BLIND TRUST in PEOPLE may have ‘GRAVE’ CONSEQUENCES
August 20 Bible Reading: Jeremiah Chapters 40-42
Moreover Johanan the son of Kareah and all the captains of the forces that were in the fields came to Gedaliah at Mizpah, and said to him, "Do you certainly know that Baalis the king of the Ammonites has sent Ishmael the son of Nethaniah to murder you?" But Gedaliah the son of Ahikam did not believe them. Then Johanan the son of Kareah spoke secretly to Gedaliah in Mizpah, saying, "Let me go, please, and I will kill Ishmael the son of Nethaniah, and no one will know it. Why should he murder you, so that all the Jews who are gathered to you would be scattered, and the remnant in Judah perish?" But Gedaliah the son of Ahikam said to Johanan the son of Kareah, "You shall not do this thing, for you speak falsely concerning Ishmael." (Jer. 40:13-16)
Gedaliah was the son of the godly Ahikam (26:24; 2 Kings 22:12–14), son of Shaphan who was Josiah’s scribe (2 Kings 22:8). As the son of a family with a rich history of faithful participation in governmental service, Gedaliah may have had considerable experience that qualified him for the important post of being Babylon’s district governor. He was appointed governor of Judah after the fall of Jerusalem, until he was assassinated just after two months in office (25:22–26; 40:7–41:3).
The real tragedy was that Gedaliah’s assassination could have been avoided! Johanan had led a group of leaders to Gedaliah to warn him of a plot hatched by Ishmael and the Ammonite king to assassinate the governor. Johanan had even asked Gedaliah permission to kill Ishmael secretly as he feared reprisal from Babylon. Unfortunately, Gedaliah was far too trusting of Ishmael and so he rejected warnings concerning a plot to kill him (40:13–16). In the seventh month, just two months after the fall of Jerusalem, Gedaliah was assassinated. His tragic death, commemorated as a Jewish day of fasting, led to the flight of Jerusalem’s survivors to Egypt against the protests of Jeremiah (42:1–43:13).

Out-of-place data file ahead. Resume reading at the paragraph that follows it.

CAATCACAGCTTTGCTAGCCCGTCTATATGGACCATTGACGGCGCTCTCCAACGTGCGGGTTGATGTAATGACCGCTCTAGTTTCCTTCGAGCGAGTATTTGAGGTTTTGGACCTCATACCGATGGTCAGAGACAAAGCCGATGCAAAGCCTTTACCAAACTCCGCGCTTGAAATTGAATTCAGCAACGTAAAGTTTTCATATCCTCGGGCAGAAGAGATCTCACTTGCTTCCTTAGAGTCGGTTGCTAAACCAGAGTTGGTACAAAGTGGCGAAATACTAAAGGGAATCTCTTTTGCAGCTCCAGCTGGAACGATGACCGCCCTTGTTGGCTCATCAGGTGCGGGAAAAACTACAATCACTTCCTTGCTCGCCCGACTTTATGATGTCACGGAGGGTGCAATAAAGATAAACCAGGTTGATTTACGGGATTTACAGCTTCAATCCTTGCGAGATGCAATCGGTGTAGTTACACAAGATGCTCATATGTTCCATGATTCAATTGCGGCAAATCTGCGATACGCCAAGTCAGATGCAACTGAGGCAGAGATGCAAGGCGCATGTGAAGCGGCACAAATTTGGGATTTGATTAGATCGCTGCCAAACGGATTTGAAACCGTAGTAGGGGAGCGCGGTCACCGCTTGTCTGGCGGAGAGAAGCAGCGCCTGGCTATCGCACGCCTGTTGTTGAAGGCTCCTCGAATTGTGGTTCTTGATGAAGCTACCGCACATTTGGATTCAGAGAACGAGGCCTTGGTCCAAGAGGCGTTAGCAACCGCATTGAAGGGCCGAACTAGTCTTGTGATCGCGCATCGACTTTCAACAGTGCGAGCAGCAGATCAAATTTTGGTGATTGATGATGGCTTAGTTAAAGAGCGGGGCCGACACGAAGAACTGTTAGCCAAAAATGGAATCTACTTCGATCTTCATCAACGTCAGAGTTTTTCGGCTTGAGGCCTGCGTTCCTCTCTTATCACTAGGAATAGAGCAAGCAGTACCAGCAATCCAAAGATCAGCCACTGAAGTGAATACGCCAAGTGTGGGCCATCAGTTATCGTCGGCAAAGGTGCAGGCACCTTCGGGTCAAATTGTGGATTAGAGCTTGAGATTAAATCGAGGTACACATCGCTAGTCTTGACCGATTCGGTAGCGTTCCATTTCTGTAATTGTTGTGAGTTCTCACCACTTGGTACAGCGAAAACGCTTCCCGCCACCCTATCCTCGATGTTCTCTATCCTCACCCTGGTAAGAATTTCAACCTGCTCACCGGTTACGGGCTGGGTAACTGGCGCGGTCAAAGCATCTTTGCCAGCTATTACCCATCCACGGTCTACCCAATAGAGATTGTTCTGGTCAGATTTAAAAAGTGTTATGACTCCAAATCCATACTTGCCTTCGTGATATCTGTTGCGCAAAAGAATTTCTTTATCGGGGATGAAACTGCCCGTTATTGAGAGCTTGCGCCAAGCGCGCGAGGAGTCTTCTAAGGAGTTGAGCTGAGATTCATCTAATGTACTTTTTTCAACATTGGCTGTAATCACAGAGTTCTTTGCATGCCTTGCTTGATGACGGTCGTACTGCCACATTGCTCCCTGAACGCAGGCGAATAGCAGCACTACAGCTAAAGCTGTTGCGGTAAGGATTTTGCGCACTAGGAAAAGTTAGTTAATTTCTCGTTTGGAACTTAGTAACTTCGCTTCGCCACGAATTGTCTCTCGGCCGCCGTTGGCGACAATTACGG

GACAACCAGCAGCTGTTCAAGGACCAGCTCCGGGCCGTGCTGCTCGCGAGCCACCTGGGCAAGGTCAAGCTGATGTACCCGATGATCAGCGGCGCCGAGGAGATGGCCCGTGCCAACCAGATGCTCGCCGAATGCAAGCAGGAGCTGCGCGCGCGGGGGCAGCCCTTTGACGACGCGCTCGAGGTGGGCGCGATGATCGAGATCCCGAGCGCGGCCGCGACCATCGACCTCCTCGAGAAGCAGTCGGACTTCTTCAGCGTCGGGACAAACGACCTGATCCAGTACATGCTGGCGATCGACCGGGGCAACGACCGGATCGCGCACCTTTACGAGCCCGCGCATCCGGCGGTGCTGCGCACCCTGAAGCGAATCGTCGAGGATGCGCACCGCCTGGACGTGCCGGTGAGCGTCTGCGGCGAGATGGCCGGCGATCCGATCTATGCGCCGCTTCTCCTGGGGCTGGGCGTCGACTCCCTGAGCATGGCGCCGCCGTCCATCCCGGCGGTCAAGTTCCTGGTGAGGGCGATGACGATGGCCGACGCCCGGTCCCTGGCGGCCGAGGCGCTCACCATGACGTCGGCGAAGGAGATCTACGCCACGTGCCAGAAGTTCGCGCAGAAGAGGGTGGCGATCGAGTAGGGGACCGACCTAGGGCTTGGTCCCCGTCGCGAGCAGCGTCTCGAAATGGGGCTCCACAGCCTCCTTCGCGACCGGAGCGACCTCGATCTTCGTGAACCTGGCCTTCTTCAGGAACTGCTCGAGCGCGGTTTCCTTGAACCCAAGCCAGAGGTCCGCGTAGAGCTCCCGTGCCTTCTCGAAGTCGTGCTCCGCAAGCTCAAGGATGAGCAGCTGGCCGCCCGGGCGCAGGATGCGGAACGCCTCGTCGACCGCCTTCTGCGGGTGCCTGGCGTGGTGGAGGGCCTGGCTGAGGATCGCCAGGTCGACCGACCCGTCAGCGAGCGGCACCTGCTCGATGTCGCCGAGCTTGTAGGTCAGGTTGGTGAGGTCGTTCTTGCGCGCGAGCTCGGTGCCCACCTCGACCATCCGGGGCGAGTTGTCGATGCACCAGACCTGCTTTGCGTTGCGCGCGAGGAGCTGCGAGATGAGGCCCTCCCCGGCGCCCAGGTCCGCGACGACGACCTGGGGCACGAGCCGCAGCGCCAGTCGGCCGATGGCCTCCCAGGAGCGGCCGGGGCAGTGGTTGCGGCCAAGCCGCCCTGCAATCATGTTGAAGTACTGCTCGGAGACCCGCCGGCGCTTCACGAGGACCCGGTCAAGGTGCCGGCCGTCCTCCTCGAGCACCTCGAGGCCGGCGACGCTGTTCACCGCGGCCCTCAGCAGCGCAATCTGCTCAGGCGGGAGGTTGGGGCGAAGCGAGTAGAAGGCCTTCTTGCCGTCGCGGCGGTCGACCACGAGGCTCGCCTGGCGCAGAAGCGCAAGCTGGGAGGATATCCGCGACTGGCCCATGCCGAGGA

Was Gedaliah too naïve and trusting? Yes, and we can see from the turn of events that blind trust in people may have grave consequences! Gedaliah should at least have taken precautions to protect his life as Ishmael was loyal to Zedekiah (41:1) and had rejected the rule of the governor. Our Lord Jesus Christ has exhorted us with these words: "be wise as serpents and harmless as doves" (Matt. 10:16).
Let us understand that to be naïve and blindly trust people is a sign of immaturity. Immature people are usually gullible and easy target of cheats and criminals (like Ishmael in this incident). However, when a person matures, one of the ways to recognize maturity is seeing how well the person can distinguish right from wrong and good from evil. "But solid food belongs to those who are of full age, that is, those who by reason of use have their senses exercised to discern both good and evil" (Heb. 5:14). Let us earnestly attempt to grow in maturity, even up to the stature of Jesus Christ!